Successful spell saves, does the target know?


Rules Questions


Lets say you cast a spell (or use a SLA/Supernatural ability) on someone. He doesnt spot or hear you casting it (distance too far away, silent/still spell, etc). He succeeds at the spell save and there is no effect.

1.Does he know someone used a spell on him?

2.Is he able to identify the person who did it?


1. "A creature that successfully saves against a spell that has no obvious physical effects feels a hostile force or a tingle, but cannot deduce the exact nature of the attack." (Page 216 core rules)

2. Not unless there's something that gives it away.


Thanks.


Question wrote:

Lets say you cast a spell (or use a SLA/Supernatural ability) on someone. He doesnt spot or hear you casting it (distance too far away, silent/still spell, etc). He succeeds at the spell save and there is no effect.

1.Does he know someone used a spell on him?

2.Is he able to identify the person who did it?

1) mkenner is correct

2) A target with Knowledge: Arcana can attempt a check with a DC equal to 25 + Spell Level to identify the spell that just targeted it.

However, this may not identify the source, unless the spell came from a spellcaster who was near enough thtat the target may have seen movement from a Somatic component or heard the Verbal components of the spell being cast.


What happens if you cast a spell like hynoptism, but the target has too many HD to be affected? Does it get to know it was targetted by a hostile effect?


bump...........

Sczarni

Starfinder Charter Superscriber

I'd probably rule it the same as #1 above.


Along this same line, does the *caster* know when someone makes their save? For some spells, it's not obvious. Zone of Truth, for example.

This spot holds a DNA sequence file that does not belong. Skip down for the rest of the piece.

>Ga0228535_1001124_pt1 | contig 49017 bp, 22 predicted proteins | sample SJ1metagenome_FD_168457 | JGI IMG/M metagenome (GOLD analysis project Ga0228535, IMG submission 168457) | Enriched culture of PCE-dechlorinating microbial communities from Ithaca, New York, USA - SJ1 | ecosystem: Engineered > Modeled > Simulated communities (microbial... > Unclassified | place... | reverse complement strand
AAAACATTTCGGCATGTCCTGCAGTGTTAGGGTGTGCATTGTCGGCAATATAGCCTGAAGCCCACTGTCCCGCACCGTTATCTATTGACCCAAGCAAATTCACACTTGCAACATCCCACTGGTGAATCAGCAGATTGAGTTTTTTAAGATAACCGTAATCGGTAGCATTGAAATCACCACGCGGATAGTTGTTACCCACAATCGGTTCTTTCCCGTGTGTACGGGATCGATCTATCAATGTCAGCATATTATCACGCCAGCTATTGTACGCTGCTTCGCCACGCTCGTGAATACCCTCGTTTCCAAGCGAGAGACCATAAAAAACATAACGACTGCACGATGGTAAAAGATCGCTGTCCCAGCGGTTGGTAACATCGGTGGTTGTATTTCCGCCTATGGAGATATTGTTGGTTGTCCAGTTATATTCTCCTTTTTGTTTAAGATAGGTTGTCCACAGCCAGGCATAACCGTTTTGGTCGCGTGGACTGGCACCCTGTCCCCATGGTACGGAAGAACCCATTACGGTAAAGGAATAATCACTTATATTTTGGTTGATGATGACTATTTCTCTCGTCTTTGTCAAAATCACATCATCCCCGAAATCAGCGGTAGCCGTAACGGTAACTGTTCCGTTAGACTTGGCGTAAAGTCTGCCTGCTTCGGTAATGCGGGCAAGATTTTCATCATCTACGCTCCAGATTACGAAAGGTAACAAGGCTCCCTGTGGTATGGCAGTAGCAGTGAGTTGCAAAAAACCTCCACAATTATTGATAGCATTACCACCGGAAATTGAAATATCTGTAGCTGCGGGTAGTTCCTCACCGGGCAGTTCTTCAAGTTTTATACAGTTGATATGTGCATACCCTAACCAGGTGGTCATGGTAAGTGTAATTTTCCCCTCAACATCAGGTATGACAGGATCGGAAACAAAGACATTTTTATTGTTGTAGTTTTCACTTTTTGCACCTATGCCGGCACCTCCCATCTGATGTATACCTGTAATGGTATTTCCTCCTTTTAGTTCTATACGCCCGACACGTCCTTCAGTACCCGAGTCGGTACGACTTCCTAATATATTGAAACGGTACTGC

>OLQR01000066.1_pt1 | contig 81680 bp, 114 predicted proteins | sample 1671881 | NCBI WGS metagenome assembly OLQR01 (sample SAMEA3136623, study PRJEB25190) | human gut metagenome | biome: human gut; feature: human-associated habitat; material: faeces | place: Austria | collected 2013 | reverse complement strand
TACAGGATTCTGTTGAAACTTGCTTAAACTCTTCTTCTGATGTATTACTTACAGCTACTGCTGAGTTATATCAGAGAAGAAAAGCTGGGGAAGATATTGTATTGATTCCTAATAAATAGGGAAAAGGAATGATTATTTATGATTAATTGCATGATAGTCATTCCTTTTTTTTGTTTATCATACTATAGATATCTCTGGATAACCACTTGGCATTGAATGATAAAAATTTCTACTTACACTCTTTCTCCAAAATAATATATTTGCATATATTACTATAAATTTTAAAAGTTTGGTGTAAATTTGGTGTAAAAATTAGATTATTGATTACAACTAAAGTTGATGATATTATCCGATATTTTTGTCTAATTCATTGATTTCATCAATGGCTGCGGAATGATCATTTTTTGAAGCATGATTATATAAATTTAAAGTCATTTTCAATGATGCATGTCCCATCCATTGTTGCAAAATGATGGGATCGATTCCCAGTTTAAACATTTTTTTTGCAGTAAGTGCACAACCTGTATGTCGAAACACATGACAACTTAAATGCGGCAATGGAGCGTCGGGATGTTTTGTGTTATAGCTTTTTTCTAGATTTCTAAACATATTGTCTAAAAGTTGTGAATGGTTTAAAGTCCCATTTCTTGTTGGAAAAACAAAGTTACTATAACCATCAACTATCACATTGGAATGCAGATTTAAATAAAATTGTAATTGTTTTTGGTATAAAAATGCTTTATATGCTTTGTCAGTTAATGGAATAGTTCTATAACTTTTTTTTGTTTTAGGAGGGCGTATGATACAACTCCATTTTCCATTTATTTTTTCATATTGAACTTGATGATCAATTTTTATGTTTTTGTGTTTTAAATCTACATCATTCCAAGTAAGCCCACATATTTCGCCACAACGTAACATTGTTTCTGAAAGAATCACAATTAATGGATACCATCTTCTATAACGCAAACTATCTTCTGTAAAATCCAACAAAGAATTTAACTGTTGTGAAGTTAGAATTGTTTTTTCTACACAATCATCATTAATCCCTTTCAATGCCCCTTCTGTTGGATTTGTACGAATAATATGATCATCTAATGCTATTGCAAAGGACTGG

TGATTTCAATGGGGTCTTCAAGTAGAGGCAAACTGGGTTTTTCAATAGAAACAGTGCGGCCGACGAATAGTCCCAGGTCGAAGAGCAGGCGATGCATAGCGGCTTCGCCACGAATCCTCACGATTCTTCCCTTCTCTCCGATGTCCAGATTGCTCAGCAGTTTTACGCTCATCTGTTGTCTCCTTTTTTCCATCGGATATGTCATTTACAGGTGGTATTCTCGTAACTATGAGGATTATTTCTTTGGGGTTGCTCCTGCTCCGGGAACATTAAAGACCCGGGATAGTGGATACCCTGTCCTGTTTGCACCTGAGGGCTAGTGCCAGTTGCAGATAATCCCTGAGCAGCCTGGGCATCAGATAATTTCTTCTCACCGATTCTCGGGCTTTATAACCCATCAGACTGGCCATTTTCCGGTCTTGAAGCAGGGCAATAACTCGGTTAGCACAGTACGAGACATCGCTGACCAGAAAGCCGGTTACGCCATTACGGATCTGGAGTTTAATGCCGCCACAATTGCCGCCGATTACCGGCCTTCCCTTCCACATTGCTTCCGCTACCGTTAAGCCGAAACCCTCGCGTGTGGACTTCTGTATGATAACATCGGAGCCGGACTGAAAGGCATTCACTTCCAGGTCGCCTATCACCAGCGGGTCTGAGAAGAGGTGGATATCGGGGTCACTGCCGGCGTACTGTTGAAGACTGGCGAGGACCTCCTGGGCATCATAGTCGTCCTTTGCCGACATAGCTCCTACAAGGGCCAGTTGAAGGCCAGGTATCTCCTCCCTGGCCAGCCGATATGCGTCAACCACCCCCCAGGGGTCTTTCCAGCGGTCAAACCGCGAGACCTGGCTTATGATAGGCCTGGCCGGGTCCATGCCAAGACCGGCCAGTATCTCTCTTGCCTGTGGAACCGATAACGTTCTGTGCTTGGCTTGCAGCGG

CRB p216-217:

"...Likewise,if a creature’s saving throw succeeds against a targeted
spell, you sense that the spell has failed. You do not sense when creatures succeed on saves against effect and area spells."

So, does he know if he tried dominate person: yes

Does he know for Zone of truth: no


So, zone of truth is entirely worthless.


If you consider using forcing the target to make a will save to avoid telling you the truth to be useless, then yes Tvarog


I think he means that you have no idea whether the target saved against zone of truth so he can just lie and you wont hav eany clue if he is telling the truth or not.


Exactly. You cast ZoT, but you have no idea whether it worked on any particular target, so you still have no idea whether the target is lying. In which case, why bother to cast it? You just wasted a 2nd level spell slot for no benefit whatsoever.

By any reasonable standard, any character wise (or intelligent) enough to cast the spell would also be wise enough to not bother, simply because the outcome is still just as ambiguous as without the spell.


That is when you cast detect magic. You can see if there is a magical effect on the potential victim of ZoT.


Tvarog wrote:

Exactly. You cast ZoT, but you have no idea whether it worked on any particular target, so you still have no idea whether the target is lying. In which case, why bother to cast it? You just wasted a 2nd level spell slot for no benefit whatsoever.

By any reasonable standard, any character wise (or intelligent) enough to cast the spell would also be wise enough to not bother, simply because the outcome is still just as ambiguous as without the spell.

The people in the area of ZoT are more likely to tell the truth. It is useful.

Can you guarantee they tell the truth? Not really. But you could Persistent Spell it, for better odds.

Or, my favorite trick... Ask the person what spell effects they're currently under.

If they're under the effect of ZoT, they know they're under the effects of ZoT, so will say so. But if they saved, they know they saved against 'something' and would have to guess, if they were even trying to lie.

Works like a charm.

Community / Forums / Pathfinder / Pathfinder First Edition / Rules Questions / Successful spell saves, does the target know? All Messageboards

Want to post a reply? Sign in.